In other Iraq news, leaders of Iraq’s labor movement have criticized government plans to privatize the country’s oil production. The Iraqi government has drafted a law that would allow multinational oil companies to develop Iraq’s oil reserves for the first time ever.
In the Palestinian territories, at least three people have died in renewed fighting between members of Hamas and Fatah. Dozens more have been wounded in a series of gun battles. The fighting has been escalating since Saturday, when Fatah leader and Palestinian President Mahmoud Abbas called for new elections. The Hamas government rejected the proposal, accusing Abbas of trying to stage a coup.
A former Bush administration official is accusing the White House of trying to silence him from criticizing the president’s policy on Iran. Former National Security Council official Flynt Leverett recently drafted an op-ed intended for The New York Times on Iran. The CIA cleared the article, but then the White House blocked its publication. According to Leverett, the White House is demanding that he removes entire paragraphs that detail publicly known information about how Iran cooperated with the United States in the aftermath of the 9/11 attacks and how Iran offered to negotiate a comprehensive "grand bargain" with the United States three years ago. Leverett accused White House officials of using fraudulent charges of revealing classified information to keep critical views from being heard. Leverett said, "Their conduct in this matter is despicable and un-American in the profoundest sense of that term." Leverett is the former senior director for Middle East affairs at the National Security Council and a former senior analyst at the CIA.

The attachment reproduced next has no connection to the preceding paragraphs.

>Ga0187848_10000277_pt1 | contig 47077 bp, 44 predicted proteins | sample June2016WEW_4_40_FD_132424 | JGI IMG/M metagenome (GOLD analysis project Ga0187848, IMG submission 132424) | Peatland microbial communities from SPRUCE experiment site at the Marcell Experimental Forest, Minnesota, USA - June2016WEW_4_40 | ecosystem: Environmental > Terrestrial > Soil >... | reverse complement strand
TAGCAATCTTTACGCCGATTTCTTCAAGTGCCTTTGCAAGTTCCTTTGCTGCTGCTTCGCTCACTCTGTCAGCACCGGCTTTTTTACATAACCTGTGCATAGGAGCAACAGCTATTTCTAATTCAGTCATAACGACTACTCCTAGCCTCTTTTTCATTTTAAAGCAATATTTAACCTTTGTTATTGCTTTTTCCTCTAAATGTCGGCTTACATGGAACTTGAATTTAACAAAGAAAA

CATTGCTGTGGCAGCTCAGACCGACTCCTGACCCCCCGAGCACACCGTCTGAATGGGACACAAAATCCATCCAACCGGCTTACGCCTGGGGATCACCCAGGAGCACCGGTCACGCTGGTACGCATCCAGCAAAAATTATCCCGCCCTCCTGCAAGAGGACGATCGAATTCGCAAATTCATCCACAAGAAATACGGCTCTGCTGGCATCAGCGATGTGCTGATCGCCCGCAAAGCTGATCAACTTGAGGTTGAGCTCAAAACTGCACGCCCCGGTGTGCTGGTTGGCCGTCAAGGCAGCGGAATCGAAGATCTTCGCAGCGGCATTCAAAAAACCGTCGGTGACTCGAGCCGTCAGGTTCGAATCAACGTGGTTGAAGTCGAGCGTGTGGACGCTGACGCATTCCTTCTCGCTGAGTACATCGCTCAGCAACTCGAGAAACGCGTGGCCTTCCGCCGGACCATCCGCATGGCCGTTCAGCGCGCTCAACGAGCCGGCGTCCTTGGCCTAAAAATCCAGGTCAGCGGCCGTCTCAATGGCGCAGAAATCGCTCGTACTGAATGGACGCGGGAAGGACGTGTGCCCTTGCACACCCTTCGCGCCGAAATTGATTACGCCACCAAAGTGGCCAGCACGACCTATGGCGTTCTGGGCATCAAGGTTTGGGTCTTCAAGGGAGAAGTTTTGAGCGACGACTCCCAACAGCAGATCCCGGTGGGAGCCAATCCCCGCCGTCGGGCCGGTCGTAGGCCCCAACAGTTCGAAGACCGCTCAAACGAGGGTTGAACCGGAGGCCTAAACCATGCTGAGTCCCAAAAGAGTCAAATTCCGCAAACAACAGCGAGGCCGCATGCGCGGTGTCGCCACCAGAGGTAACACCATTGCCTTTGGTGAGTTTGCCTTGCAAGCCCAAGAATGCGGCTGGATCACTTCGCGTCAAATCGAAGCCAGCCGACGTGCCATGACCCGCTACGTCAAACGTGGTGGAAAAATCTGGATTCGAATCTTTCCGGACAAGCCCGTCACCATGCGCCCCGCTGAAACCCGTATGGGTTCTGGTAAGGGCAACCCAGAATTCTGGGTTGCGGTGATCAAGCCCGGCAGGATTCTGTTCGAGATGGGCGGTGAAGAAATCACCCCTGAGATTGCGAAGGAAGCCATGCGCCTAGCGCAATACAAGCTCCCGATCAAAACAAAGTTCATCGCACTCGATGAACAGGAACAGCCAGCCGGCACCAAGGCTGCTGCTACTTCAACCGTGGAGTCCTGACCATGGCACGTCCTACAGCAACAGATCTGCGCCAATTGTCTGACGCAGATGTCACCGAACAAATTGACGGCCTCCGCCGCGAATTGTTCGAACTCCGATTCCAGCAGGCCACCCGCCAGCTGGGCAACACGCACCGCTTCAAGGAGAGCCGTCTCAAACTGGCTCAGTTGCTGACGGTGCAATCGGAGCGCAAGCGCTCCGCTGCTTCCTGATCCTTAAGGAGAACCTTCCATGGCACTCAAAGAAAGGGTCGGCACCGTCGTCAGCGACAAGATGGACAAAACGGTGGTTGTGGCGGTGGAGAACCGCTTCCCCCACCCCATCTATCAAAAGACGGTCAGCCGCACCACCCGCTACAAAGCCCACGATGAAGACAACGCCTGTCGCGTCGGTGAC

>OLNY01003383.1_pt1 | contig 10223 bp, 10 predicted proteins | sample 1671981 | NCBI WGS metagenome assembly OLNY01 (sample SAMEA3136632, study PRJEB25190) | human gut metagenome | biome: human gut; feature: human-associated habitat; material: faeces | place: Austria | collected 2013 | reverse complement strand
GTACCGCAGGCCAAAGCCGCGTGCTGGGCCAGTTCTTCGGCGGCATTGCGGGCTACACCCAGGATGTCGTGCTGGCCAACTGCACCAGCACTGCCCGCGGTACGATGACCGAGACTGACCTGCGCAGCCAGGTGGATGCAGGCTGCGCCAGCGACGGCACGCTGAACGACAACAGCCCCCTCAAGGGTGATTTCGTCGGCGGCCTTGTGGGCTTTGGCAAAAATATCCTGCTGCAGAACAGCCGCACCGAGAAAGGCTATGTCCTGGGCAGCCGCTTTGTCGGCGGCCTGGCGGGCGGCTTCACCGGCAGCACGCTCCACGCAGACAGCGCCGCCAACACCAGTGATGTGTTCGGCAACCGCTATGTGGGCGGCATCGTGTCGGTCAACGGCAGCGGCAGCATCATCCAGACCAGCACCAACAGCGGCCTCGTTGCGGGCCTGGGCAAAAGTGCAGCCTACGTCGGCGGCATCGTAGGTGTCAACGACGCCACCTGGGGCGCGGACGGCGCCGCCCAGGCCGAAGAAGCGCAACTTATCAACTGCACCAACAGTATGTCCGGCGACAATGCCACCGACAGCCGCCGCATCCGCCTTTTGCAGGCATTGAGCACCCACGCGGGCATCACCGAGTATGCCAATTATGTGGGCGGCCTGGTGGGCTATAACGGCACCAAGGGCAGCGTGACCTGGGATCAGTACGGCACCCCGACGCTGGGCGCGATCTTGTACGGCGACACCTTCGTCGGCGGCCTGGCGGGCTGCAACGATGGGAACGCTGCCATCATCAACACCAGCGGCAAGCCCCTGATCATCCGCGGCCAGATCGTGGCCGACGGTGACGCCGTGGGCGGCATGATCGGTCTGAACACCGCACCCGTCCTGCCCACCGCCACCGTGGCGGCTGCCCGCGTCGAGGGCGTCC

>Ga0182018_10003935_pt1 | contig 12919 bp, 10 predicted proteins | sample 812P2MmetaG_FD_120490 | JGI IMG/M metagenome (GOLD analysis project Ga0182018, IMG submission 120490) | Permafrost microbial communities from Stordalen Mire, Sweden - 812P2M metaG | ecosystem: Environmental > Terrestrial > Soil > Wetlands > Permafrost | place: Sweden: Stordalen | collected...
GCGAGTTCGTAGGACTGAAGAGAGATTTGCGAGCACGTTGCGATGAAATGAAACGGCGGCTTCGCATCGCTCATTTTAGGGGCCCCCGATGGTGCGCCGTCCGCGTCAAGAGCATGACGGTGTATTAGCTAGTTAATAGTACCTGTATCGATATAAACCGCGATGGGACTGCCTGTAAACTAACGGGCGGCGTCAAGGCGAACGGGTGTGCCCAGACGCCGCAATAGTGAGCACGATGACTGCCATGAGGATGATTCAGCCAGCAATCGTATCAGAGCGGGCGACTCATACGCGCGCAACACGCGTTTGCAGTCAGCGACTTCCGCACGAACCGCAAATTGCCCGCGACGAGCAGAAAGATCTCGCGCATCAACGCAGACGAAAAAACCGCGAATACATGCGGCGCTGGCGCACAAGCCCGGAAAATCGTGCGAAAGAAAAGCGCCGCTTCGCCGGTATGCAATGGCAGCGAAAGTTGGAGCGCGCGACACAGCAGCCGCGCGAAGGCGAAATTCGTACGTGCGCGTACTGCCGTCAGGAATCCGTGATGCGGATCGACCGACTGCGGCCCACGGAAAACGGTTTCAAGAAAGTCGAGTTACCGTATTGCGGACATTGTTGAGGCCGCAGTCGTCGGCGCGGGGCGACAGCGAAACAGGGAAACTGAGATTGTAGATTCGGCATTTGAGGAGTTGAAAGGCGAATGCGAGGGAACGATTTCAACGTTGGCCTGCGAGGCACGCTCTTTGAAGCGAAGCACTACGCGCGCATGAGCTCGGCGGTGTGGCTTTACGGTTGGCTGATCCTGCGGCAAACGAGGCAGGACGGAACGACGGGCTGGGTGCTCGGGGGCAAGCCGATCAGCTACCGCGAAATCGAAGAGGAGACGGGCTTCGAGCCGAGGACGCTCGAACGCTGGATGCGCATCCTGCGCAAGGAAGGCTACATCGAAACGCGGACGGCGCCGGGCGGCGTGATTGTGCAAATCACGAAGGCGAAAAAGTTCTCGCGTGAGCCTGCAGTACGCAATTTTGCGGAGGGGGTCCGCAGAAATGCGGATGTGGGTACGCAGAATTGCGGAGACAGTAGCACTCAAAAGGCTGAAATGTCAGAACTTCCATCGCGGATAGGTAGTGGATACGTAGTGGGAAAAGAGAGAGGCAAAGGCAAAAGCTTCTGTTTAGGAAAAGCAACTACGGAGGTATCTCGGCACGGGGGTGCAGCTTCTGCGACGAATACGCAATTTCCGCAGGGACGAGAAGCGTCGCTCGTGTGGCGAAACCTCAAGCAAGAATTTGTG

In death penalty news, Florida has suspended all executions, and California has temporarily stopped using lethal injections to execute death row prisoners. In California, a federal judge ruled that it was unconstitutional to kill prisoners in a manner that inflicted unacceptable levels of pain. Florida made its decision following the recent botched execution of Angel Diaz. He remained alive for 34 minutes after the execution began. He died only after prison officials gave him a second dose of lethal chemicals. Meanwhile, a new report from the Death Penalty Information Center has found that a total of 53 prisoners have been executed so far this year — it marks the lowest total in a decade.
Ten members of Congress visited Havana this weekend and called on the Bush administration to lift the economic embargo of Cuba. The visit marked the largest U.S. legislative mission to travel to Havana since the Cuban revolution. Republican Congressman Jeff Flake of Arizona urged the Bush administration to hold talks with Raul Castro.